Houston TranStar, a national leader in freeway incident management, uses state-of-the-art technologies to reduce congestion on major
roadways. Monitoring traffic incidents with more than 730 regional Closed Circuit Television Cameras (CCTVs), staff at the TranStar
center dispatch vehicles to remove debris or hazardous materials, communicate with emergency vehicles about the most direct routes
to an accident scene, and send tow trucks to stalled vehicles. Dynamic Message Signs (DMS), deployed from Houston TranStar, inform
travelers about expected travel times and traffic issues ahead. Synchronized traffic signals, speed sensors, Highway Advisory Radio,
ramp meters and other devices also help keep the region’s traffic moving. more
When emergency conditions arise such as hurricanes, floods, industrial explosions or terrorist attacks, the Emergency Operations
Center (EOC) at Houston TranStar is activated. Representatives from all four collaborating agencies—as well as such diverse entities
as the U.S. Army, Salvation Army, Harris County Toll Road Authority, Amateur Radio Operator volunteers, the American Red Cross, and
area local governments—come together to coordinate a quick, effective response. The Automated Flood Warning System, Doppler Radar
Imagery, Satellite Weather Maps, Road Flood Warning Systems and the Regional Incident Management System (RIMS) comprise some of the
tools used to address the emergency. more
The benefit of having multiple agencies under one roof for pooling information and resources gives Houston TranStar partners an
advantage over other agencies who work alone. Because of joint transportation projects, combined emergency response efforts and
general day-to-day cooperative operations, TranStar enjoys a worldwide reputation for innovation and efficient use of resources.
Houston TranStar was the first center in the nation to combine Transportation and Emergency Management centers, and the first to
bring four agencies together under one roof. Houston TranStar’s web site, nationally and locally recognized for the breadth of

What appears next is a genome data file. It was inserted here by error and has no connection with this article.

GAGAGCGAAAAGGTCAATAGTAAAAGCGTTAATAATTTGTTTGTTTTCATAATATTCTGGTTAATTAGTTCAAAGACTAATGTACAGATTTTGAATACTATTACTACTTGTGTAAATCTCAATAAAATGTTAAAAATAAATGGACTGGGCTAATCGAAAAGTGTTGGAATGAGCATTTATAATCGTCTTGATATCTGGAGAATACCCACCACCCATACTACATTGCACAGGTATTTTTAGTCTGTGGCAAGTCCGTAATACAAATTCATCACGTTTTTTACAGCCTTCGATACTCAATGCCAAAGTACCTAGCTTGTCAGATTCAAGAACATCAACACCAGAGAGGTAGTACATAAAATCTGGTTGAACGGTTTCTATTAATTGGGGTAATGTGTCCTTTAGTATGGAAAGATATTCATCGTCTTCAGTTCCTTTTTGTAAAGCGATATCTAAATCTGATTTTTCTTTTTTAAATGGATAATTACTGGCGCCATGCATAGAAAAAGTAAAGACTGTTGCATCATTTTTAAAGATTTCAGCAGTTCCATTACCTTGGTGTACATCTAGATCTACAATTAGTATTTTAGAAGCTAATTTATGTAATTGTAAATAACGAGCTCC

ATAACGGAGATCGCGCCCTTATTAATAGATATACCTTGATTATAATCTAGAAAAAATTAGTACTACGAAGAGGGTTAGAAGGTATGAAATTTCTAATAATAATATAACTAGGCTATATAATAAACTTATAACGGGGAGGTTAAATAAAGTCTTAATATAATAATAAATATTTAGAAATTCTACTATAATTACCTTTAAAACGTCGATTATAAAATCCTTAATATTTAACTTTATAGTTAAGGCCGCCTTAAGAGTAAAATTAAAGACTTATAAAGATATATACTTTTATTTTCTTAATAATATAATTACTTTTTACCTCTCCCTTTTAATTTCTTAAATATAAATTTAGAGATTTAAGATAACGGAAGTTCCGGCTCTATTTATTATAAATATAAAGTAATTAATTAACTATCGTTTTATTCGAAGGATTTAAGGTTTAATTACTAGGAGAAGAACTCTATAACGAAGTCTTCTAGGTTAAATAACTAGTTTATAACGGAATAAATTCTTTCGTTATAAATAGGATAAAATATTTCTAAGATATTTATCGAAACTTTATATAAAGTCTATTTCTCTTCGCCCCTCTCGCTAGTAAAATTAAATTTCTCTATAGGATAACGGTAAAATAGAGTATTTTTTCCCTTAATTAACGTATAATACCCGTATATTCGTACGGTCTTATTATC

information it offers the general public, allows subscribers to receive personalized travel time updates and incident warnings,
as well as providing up-to-the-minute traffic and weather information.
In 2010, Houston TranStar pioneered the use of traffic monitoring using Anonymous Wireless Address Matching (AWAM).
AWAM currently uses anonymous addresses from Bluetooth network devices to identify probes and calculate travel times and speeds
on instrumented roadway segments. This innovation allows Houston TranStar to provide travel updates to drivers during daily
commutes as well as in emergency evacuation situations.
Here's a short video about some of the innovative activities that TranStar is involved in.
Houston TranStar’s benefits are well-documented and quantified by the Texas Transportation Institute, the transportation
research arm of Texas A & M University.
TranStar’s transportation management activities have reduced the public’s travel times and fuel consumption (more than
$2.5 billion saved since the program’s inception), and has lowered exhaust emissions (4,592 tons of hydrocarbons, 30,177 tons
of carbon monoxide and 6,465 tons of nitrogen oxides). In 2009, the savings in travel time lowered fuel consumption by 21.2 million gallons. The reduction of 21.2
million gallons of fuel is equivalent to an estimated reduction of 458 tons of hydrocarbons; 2,964 tons of carbon monoxide; and 667 tons of nitrogen oxides.
In 2009, travel delays cost the region just under $534 million. However, by actively managing traffic incidents and providing travel information to the public,
Houston TranStar offset travel delays in the region by almost 11.3 million vehicle hours, for a monetary benefit of $227 million.
Emergency management activities and warnings have decreased the number of injuries, deaths, and extensive property damage
caused by floods and other weather-related and/or man-made events.
The annual cost to operate Houston TranStar is $27.7 million. Divided into TranStar's annual benefit of $274 million, the benefit/cost ratio is 9.9. So for every $1 spent on Houston TranStar, the region realizes a benefit of $9.90.
Since its inception 13 years ago, TranStar has saved commuters nearly $2.5 billion in reduced traveler delays and fuel costs.